Obama, Democrats offer deeper social cuts in new budget talks

As informal budget talks between congressional Democrats and Republicans got underway in the wake of the 16-day federal government shutdown, the White House and Democratic leaders signaled their readiness to agree to sharper cuts in basic social programs.

Leaders of the House-Senate budget conference committee met Thursday, with the top Democratic negotiator, Senate Budget Committee Chairman Patty Murray of Washington State, repeating the Democratic mantra of bipartisan compromise. Saying “All issues are on the table,” she declared, “We believe there is common ground.”

Her counterpart, Representative Paul Ryan of Wisconsin, the Republican chairman of the House Budget Committee, made clear that the goal of the talks would be more sweeping austerity measures. The aim of the conference committee, he said, was “to get our debt under control, to do smart deficit reduction.”

Ryan voted against the bill passed late Wednesday to extend funding for the government through January 15 and raise the national debt ceiling through February 7, denouncing it for failing to include spending cuts.

Despite opinion polls showing popular support for the Republican Party at its lowest point in decades due to its aggressive role in precipitating the shutdown, the Democrats agreed to Republican demands that spending caps on federal agencies mandated by the across-the-board “sequester” process remain in place during the temporary funding extension. As a result, the sequester will automatically continue, imposing even deeper cuts in 2014 than the $85 billion slashed this year, should the conference committee fail to agree on a budget blueprint by December 13.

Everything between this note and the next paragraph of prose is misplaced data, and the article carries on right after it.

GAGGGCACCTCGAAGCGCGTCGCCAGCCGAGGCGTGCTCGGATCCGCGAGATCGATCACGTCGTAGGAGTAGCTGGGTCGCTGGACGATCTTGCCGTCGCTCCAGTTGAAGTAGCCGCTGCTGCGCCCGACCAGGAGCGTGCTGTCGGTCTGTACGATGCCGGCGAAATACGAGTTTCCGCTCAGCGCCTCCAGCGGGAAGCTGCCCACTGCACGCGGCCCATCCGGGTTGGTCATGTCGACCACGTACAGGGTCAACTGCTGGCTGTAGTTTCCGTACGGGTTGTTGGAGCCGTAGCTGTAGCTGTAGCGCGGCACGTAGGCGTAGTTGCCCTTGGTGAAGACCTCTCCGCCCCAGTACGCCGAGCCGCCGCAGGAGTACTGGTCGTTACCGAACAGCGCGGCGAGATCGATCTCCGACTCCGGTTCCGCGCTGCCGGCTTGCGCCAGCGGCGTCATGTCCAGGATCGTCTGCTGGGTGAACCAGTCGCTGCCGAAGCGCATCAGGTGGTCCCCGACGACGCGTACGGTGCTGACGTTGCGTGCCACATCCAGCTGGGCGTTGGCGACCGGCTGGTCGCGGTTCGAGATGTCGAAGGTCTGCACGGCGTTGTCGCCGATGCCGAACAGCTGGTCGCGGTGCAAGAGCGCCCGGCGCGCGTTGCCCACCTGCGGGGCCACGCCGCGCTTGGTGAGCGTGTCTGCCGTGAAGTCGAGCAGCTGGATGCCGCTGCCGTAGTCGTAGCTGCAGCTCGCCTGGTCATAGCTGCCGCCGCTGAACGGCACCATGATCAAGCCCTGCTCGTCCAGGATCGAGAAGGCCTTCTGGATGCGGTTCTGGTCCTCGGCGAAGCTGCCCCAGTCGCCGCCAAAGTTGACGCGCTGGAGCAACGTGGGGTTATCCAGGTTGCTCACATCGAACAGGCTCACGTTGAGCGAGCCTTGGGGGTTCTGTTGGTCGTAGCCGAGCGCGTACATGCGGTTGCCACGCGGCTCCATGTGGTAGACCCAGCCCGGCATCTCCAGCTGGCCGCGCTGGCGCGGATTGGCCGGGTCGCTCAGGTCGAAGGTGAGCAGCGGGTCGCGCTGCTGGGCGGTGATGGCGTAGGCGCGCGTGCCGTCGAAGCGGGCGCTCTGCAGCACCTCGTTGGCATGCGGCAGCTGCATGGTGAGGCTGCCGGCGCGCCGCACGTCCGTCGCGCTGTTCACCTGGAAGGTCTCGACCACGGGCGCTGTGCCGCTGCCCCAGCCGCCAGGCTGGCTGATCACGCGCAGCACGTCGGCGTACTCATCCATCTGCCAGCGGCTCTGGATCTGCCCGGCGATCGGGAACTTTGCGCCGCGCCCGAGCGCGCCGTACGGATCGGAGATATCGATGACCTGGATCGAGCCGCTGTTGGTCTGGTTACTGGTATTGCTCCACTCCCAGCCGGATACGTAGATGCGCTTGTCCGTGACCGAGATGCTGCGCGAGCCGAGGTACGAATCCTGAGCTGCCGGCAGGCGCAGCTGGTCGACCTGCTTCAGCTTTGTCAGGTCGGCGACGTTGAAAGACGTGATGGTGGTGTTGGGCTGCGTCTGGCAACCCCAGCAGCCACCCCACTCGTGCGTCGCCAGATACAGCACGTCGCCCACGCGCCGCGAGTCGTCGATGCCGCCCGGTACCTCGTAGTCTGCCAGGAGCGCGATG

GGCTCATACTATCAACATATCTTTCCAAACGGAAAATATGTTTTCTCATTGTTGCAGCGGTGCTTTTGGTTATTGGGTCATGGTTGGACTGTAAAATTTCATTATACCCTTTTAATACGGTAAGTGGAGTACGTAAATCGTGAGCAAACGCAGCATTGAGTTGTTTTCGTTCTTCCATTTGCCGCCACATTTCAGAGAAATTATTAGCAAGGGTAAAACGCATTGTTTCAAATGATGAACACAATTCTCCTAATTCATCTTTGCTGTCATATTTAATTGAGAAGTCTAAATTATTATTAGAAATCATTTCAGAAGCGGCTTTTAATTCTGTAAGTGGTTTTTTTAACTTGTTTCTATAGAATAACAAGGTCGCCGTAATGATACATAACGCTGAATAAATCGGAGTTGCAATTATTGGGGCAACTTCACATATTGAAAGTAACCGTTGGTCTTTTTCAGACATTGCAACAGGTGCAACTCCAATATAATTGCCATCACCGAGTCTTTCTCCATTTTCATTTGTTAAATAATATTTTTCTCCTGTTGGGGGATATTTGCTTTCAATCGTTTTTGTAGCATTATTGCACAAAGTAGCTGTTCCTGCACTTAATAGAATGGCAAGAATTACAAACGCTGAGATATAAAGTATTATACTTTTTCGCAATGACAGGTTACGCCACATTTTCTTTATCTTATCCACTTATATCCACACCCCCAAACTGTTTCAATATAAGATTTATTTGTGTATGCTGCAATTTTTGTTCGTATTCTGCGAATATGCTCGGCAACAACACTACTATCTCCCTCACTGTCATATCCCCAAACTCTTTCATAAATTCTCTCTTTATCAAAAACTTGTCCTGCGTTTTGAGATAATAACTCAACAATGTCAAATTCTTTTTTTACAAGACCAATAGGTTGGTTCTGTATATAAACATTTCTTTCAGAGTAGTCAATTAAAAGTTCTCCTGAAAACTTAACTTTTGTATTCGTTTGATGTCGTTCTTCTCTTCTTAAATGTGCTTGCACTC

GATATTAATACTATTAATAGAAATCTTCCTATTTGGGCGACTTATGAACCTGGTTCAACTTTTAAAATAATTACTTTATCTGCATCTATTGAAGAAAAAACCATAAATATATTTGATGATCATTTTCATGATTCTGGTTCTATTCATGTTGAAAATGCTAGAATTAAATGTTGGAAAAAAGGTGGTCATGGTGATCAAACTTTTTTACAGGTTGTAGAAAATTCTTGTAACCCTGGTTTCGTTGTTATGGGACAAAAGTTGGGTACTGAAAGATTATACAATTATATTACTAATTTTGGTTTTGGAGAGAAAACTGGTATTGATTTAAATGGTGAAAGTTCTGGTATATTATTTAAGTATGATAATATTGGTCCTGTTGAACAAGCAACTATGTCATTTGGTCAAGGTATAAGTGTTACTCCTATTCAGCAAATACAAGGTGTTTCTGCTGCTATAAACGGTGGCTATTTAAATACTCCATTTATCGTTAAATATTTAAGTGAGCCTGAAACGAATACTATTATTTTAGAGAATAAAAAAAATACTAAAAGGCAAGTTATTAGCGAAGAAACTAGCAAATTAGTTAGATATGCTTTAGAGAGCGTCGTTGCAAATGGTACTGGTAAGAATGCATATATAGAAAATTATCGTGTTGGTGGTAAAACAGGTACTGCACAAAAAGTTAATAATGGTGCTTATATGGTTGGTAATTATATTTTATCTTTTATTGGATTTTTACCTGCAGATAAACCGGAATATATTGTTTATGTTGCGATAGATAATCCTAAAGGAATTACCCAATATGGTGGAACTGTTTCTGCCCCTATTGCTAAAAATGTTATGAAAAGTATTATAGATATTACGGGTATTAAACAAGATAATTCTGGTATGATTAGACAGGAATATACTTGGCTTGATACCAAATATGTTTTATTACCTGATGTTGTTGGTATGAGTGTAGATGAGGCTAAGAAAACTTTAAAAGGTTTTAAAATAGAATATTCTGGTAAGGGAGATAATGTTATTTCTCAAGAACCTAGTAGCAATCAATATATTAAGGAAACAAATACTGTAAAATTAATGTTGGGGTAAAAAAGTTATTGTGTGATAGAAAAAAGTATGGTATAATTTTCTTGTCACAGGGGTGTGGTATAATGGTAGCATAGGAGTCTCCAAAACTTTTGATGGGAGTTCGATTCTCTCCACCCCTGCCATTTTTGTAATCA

In a White House statement Thursday, President Obama made clear that he would push for new cuts in social programs, leading to major attacks on the core programs for retirees dating from the New Deal and the Great Society—Social Security and Medicare. “The key now is a budget that cuts out the things that we don’t need,” he said, adding, “The challenges we have right now are not short-term deficits; it’s the long-term obligations around things like Medicare and Social Security.”

Obama boasted of having already carried out massive cuts in social spending, saying, “This shouldn’t be as difficult as it’s been in past years because we already spend less than we did a few years ago. Our deficits are half of what they were a few years ago.”

Later on Thursday, White House Press Secretary Jay Carney peppered a news briefing with invocations of “bipartisan compromise” and the search for “common ground.” He noted that the budget proposal Obama submitted earlier this year made “tough choices” toward “further reducing our deficit.” The phrase “tough choices” is a Washington euphemism for unprecedented attacks on social programs on which tens of millions of working people rely.

Carney, in keeping with the Democratic/White House line, also spoke of the need for “investments,” a code word for modest tax increases favored by Democrats to provide a false cover of fairness to an intensification of the assault on the working class. In the so-called “grand bargain” spending and tax deal Obama offered the Republicans in 2011, spending was to be cut ten times more than taxes were to be raised.

Obama is meanwhile pushing for a huge cut in corporate taxes as part of a long-term budget deal.

As underscored by the immediate aftermath of the government shutdown, both parties are seeking to use the latest budget crisis, and the threat of a new one when the extensions on funding and the debt ceiling expire early next year, to push through deeply unpopular social attacks that would previously have been considered politically impossible. This takes place in the context of an ongoing economic and social crisis that is devastating working class living standards, even as corporate profits, stock prices and CEO bonuses hit new record highs.